ESPHome Home Assitant

Salt level sensor for water softener in Home Assistant with ESPHome

Introduction

In this article I will explain how I quickly created a salt level sensor for my water softener using an HC-SR04 Ultrasonic Distance Sensor and a Wemos D1 mini . The inspiration was provided by DrZzs during one of his live streams. Since I wanted a smart device and upgrading mine would cost me around 150€ I decided I would try to do it myself. I will illustrate two examples on how to display the data. One in the actual height of salt left in the container and another in percentage.

Material list

So what do you actually need? 
First of all, a water softener, a Wemos D1 mini, a HC-SR04 and a 4 wire cable to connect the HC-SR04 to the D1 and a mini USB power supply

Main Components

HC-SR04 Ultrasonic Distance Sensor

The ultrasonic sensor determines distance by using sonar, which means no direct contact is required for measurements

Additionally you will need

  • a 4 wire cable (as long as required)
  • A 5V power supply for the D1 mini. (A mini usb phone charger is more than enough)
  • a mini USB cable (for flashing)

Additional tools and hardware

For this project soldering is required, here is a list of some additional tools you could find handy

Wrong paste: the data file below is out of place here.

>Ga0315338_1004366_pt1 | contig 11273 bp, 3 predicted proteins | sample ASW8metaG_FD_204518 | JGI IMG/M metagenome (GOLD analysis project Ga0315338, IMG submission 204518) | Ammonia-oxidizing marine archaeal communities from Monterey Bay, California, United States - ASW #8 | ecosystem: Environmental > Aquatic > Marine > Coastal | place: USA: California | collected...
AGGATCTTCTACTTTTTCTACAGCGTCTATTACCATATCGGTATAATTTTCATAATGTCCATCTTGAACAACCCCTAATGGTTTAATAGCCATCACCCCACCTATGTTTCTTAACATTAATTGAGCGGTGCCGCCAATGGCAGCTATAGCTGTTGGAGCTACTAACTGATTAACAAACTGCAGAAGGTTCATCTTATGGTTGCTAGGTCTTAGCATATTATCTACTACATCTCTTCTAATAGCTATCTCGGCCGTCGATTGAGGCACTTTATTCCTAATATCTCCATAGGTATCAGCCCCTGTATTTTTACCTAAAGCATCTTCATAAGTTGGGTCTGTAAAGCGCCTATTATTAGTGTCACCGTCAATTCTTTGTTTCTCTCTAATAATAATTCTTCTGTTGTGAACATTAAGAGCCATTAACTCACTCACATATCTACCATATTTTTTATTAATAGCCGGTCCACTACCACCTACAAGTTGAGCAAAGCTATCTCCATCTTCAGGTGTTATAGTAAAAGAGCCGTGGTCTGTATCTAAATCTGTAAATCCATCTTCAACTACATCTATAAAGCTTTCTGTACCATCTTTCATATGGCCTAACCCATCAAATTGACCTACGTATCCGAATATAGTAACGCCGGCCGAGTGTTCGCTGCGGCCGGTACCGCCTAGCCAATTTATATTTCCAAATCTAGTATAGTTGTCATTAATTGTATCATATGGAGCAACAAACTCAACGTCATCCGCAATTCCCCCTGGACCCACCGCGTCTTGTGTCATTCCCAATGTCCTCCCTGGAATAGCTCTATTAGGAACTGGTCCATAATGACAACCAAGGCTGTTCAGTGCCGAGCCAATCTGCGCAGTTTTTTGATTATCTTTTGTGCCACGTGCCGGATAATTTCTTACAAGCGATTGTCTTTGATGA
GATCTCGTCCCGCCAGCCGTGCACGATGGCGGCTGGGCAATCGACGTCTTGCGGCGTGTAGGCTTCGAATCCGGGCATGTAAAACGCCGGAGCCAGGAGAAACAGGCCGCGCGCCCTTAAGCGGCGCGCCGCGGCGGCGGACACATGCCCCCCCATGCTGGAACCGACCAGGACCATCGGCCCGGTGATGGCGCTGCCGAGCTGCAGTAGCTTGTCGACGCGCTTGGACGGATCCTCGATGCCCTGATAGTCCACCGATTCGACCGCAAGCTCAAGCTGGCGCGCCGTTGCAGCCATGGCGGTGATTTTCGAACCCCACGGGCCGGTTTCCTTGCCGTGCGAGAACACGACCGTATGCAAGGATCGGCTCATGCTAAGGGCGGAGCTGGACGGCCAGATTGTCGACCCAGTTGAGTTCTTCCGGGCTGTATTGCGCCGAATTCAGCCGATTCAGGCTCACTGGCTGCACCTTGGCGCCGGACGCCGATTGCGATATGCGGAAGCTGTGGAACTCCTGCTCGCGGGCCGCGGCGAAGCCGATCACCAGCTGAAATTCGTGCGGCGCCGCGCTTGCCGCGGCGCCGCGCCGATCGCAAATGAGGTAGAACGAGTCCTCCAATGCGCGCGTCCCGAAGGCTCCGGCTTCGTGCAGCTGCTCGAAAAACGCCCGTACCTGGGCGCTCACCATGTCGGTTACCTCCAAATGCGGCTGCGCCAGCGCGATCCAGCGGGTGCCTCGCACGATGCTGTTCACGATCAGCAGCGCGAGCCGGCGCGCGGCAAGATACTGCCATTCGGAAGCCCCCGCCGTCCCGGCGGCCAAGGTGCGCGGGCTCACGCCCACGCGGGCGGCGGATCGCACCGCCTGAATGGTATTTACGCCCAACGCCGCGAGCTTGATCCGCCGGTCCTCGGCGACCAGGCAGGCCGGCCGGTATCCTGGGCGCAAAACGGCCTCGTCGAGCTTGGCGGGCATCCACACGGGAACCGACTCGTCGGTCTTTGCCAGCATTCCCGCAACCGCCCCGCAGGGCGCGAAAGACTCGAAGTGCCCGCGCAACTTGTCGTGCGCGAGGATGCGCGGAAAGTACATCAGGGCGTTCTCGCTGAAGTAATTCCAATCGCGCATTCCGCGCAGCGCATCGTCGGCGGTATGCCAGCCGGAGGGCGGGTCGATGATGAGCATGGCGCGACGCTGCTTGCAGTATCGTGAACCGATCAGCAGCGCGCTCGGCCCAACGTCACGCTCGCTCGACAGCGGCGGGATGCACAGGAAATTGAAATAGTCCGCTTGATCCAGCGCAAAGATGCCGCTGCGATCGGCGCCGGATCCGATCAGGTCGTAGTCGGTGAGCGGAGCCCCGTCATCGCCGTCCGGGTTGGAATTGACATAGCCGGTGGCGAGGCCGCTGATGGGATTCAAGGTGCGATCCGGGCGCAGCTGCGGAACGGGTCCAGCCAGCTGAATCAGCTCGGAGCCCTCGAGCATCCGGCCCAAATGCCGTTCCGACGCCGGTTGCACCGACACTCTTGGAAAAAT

Soldering iron

A soldering iron is a must for every DIYer

IMG_4454

(optional) shrink-tube

Shrink tubes aren’t required but they will help you to avoid short-circuits and will make your project look a lot tidier … bonus: they will hide soldering defects.

1

Wire stripper & Wire cutters

Depending where you will place your D1 a case might come in handy. I’ve hidden mine in the garage motor. If you would like to place it somewhere else this is the way to make it look tidy

Software

I’ve used the following software to complete the project:

Flashing the firmware on the D1 mini

As mentioned above I used ESPhome. If you do not know ESPHome and have no clue what I’m talking about, well, head up to their website. They have it well explained. So please do take the time to read the guide.

For the rest of this guide, I’m going to assume you are running Hass.io. However, the ESPHome getting started guide for non-Hass.io users is extremely detailed, and you should be able to adapt easily.

Preparing the firmware

This part is pretty straightforward I have prepared the code you will only have to adapt the value we will subtract from ( it is the height from the salt container from where the sensor will be placed to the bottom )

Things to take into account:

Since we are going to measure from the top down the measured value will increase as the salt drops. In order to have a decreasing value we will take the distance from the sensor to the bottom, of the salt container and subtract the (by the sensor) measured distance from the previously measured container height.

Another thing I have done, and that is up to you, is to convert the measured distance in meters to centimeters since my salt container is only 46 cm high.
You can also convert from metric to imperial.